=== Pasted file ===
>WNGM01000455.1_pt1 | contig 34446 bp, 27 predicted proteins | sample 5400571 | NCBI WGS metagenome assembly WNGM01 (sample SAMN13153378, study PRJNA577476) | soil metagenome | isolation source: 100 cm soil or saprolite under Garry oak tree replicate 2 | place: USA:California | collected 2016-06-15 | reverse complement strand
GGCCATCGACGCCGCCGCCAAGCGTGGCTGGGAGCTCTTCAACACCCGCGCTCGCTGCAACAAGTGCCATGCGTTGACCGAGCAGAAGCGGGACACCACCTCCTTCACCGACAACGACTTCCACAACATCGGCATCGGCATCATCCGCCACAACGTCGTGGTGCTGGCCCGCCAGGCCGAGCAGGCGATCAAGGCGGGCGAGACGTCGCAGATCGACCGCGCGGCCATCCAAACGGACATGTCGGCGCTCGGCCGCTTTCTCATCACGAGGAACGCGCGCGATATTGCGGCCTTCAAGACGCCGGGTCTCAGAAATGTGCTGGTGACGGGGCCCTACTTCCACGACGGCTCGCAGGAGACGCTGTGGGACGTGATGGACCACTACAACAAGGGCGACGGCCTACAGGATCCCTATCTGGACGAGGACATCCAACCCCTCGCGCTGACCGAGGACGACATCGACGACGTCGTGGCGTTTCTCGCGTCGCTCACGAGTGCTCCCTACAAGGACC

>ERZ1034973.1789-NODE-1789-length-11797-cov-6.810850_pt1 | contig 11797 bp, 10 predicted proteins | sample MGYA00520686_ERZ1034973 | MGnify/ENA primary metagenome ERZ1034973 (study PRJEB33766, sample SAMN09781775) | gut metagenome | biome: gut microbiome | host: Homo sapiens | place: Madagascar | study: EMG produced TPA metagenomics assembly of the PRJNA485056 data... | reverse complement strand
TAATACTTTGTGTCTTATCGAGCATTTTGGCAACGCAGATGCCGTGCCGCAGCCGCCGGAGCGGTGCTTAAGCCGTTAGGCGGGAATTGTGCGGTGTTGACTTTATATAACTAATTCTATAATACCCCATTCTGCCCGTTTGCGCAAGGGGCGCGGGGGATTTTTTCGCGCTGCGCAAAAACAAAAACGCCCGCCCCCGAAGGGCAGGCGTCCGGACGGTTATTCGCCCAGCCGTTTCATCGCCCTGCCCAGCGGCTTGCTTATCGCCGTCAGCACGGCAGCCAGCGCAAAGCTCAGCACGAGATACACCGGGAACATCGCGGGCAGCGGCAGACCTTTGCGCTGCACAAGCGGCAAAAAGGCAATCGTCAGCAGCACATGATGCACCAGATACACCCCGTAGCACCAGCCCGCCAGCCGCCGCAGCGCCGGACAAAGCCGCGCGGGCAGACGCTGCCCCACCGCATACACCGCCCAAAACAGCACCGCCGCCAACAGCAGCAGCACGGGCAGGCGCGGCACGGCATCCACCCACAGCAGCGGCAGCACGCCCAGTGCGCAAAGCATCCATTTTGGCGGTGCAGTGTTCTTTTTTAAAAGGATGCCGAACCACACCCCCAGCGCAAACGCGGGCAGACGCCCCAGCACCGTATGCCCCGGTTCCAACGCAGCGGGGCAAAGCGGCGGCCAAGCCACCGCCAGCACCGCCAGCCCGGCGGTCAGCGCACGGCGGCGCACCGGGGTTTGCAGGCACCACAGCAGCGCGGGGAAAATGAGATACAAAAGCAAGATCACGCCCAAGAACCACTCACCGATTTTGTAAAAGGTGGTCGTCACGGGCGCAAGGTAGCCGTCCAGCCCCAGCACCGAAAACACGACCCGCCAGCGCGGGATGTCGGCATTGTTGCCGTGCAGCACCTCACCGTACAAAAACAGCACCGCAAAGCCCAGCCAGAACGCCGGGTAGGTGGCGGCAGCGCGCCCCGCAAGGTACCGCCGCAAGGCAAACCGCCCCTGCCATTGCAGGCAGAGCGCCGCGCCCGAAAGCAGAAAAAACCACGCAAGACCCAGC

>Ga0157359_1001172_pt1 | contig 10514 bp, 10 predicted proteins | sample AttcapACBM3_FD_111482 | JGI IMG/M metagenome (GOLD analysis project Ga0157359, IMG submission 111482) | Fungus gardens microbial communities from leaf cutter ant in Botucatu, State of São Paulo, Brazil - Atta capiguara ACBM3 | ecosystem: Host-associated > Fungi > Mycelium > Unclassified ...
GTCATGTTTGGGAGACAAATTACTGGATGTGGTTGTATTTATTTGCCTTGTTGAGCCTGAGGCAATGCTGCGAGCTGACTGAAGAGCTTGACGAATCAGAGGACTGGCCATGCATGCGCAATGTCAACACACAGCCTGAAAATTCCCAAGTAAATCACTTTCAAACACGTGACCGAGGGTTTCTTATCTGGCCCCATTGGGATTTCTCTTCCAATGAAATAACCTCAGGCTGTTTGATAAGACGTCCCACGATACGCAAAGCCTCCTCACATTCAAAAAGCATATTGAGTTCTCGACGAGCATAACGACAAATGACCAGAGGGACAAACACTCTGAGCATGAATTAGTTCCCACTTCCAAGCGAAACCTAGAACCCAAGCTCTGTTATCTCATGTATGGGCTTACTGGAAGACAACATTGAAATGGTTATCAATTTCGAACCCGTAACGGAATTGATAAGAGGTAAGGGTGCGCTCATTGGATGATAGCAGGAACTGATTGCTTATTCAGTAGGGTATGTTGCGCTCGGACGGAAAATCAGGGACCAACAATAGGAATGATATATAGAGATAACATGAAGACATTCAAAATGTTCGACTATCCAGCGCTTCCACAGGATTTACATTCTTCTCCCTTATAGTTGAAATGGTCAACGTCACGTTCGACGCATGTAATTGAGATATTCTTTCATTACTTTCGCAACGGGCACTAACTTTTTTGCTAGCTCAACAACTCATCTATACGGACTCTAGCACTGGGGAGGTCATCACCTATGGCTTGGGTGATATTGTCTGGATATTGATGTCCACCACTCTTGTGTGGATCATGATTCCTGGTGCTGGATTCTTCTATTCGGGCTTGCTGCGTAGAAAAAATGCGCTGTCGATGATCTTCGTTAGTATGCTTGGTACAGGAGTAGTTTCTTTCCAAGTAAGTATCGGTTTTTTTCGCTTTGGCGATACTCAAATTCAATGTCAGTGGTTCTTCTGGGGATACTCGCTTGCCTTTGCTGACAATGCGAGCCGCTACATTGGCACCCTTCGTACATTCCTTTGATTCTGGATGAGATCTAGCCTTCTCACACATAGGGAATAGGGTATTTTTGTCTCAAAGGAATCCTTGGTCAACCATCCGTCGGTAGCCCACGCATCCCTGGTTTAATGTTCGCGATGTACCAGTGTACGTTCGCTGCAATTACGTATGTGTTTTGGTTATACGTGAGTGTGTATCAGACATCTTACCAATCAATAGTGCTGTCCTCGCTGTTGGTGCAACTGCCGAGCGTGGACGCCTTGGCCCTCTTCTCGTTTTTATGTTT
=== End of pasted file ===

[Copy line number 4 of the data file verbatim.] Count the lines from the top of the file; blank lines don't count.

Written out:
TAATACTTTGTGTCTTATCGAGCATTTTGGCAACGCAGATGCCGTGCCGCAGCCGCCGGAGCGGTGCTTAAGCCGTTAGGCGGGAATTGTGCGGTGTTGACTTTATATAACTAATTCTATAATACCCCATTCTGCCCGTTTGCGCAAGGGGCGCGGGGGATTTTTTCGCGCTGCGCAAAAACAAAAACGCCCGCCCCCGAAGGGCAGGCGTCCGGACGGTTATTCGCCCAGCCGTTTCATCGCCCTGCCCAGCGGCTTGCTTATCGCCGTCAGCACGGCAGCCAGCGCAAAGCTCAGCACGAGATACACCGGGAACATCGCGGGCAGCGGCAGACCTTTGCGCTGCACAAGCGGCAAAAAGGCAATCGTCAGCAGCACATGATGCACCAGATACACCCCGTAGCACCAGCCCGCCAGCCGCCGCAGCGCCGGACAAAGCCGCGCGGGCAGACGCTGCCCCACCGCATACACCGCCCAAAACAGCACCGCCGCCAACAGCAGCAGCACGGGCAGGCGCGGCACGGCATCCACCCACAGCAGCGGCAGCACGCCCAGTGCGCAAAGCATCCATTTTGGCGGTGCAGTGTTCTTTTTTAAAAGGATGCCGAACCACACCCCCAGCGCAAACGCGGGCAGACGCCCCAGCACCGTATGCCCCGGTTCCAACGCAGCGGGGCAAAGCGGCGGCCAAGCCACCGCCAGCACCGCCAGCCCGGCGGTCAGCGCACGGCGGCGCACCGGGGTTTGCAGGCACCACAGCAGCGCGGGGAAAATGAGATACAAAAGCAAGATCACGCCCAAGAACCACTCACCGATTTTGTAAAAGGTGGTCGTCACGGGCGCAAGGTAGCCGTCCAGCCCCAGCACCGAAAACACGACCCGCCAGCGCGGGATGTCGGCATTGTTGCCGTGCAGCACCTCACCGTACAAAAACAGCACCGCAAAGCCCAGCCAGAACGCCGGGTAGGTGGCGGCAGCGCGCCCCGCAAGGTACCGCCGCAAGGCAAACCGCCCCTGCCATTGCAGGCAGAGCGCCGCGCCCGAAAGCAGAAAAAACCACGCAAGACCCAGC